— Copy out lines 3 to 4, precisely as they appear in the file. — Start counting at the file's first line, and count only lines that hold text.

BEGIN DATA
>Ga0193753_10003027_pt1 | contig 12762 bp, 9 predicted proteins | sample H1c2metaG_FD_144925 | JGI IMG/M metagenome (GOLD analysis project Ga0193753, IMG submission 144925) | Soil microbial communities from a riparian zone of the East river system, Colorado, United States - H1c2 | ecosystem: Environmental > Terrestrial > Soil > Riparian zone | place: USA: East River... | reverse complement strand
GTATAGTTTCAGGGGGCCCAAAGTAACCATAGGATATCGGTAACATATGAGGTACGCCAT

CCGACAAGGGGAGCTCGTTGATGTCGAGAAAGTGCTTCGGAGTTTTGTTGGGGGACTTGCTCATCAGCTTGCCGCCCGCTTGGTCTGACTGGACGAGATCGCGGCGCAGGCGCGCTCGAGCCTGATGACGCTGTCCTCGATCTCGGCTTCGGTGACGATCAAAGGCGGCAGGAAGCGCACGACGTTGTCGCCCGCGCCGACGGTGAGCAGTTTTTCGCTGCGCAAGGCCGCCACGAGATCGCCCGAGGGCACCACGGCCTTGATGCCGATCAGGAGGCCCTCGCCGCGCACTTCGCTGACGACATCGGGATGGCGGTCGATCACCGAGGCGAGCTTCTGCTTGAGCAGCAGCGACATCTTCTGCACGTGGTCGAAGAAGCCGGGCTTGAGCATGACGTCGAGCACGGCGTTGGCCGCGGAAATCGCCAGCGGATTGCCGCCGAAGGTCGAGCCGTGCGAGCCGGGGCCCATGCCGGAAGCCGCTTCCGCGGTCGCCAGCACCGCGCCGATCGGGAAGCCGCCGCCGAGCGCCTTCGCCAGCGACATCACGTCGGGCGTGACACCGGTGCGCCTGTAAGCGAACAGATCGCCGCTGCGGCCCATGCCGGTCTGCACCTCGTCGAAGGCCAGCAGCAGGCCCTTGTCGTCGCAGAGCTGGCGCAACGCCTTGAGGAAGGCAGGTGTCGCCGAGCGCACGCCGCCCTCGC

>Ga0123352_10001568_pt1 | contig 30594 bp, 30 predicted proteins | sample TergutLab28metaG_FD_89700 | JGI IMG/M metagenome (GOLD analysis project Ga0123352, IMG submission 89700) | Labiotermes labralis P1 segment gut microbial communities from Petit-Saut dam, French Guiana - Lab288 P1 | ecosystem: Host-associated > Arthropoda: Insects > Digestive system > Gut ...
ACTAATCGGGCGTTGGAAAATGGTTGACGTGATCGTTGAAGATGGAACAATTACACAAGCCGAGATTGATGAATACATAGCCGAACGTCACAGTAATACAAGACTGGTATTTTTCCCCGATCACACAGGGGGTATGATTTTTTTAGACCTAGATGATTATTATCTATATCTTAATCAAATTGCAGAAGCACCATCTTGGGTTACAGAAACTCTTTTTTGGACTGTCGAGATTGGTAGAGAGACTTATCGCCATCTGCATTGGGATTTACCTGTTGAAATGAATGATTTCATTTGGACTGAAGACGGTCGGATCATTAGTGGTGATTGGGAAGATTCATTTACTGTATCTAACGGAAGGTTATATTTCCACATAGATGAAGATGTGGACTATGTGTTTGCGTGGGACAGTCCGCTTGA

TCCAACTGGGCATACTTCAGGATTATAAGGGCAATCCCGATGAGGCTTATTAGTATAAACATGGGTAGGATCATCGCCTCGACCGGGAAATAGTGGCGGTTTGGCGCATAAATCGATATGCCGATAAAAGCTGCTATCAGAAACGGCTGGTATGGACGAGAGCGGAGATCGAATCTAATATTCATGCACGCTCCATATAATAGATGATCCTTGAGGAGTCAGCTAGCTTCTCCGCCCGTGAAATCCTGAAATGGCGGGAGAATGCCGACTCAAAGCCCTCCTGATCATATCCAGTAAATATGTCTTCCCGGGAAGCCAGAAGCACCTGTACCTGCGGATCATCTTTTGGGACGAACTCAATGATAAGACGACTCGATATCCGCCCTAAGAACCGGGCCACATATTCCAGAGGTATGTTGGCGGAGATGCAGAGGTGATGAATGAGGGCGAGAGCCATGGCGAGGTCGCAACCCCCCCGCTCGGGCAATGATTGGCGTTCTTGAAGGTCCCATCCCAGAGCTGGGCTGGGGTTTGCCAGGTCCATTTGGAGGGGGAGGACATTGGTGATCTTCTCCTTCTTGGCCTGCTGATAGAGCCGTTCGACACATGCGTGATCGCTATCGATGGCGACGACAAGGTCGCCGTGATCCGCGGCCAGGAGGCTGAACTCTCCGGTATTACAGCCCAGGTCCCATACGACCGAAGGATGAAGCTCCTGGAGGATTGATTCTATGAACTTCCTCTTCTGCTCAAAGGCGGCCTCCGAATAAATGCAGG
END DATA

CCGACAAGGGGAGCTCGTTGATGTCGAGAAAGTGCTTCGGAGTTTTGTTGGGGGACTTGCTCATCAGCTTGCCGCCCGCTTGGTCTGACTGGACGAGATCGCGGCGCAGGCGCGCTCGAGCCTGATGACGCTGTCCTCGATCTCGGCTTCGGTGACGATCAAAGGCGGCAGGAAGCGCACGACGTTGTCGCCCGCGCCGACGGTGAGCAGTTTTTCGCTGCGCAAGGCCGCCACGAGATCGCCCGAGGGCACCACGGCCTTGATGCCGATCAGGAGGCCCTCGCCGCGCACTTCGCTGACGACATCGGGATGGCGGTCGATCACCGAGGCGAGCTTCTGCTTGAGCAGCAGCGACATCTTCTGCACGTGGTCGAAGAAGCCGGGCTTGAGCATGACGTCGAGCACGGCGTTGGCCGCGGAAATCGCCAGCGGATTGCCGCCGAAGGTCGAGCCGTGCGAGCCGGGGCCCATGCCGGAAGCCGCTTCCGCGGTCGCCAGCACCGCGCCGATCGGGAAGCCGCCGCCGAGCGCCTTCGCCAGCGACATCACGTCGGGCGTGACACCGGTGCGCCTGTAAGCGAACAGATCGCCGCTGCGGCCCATGCCGGTCTGCACCTCGTCGAAGGCCAGCAGCAGGCCCTTGTCGTCGCAGAGCTGGCGCAACGCCTTGAGGAAGGCAGGTGTCGCCGAGCGCACGCCGCCCTCGC

>Ga0123352_10001568_pt1 | contig 30594 bp, 30 predicted proteins | sample TergutLab28metaG_FD_89700 | JGI IMG/M metagenome (GOLD analysis project Ga0123352, IMG submission 89700) | Labiotermes labralis P1 segment gut microbial communities from Petit-Saut dam, French Guiana - Lab288 P1 | ecosystem: Host-associated > Arthropoda: Insects > Digestive system > Gut ...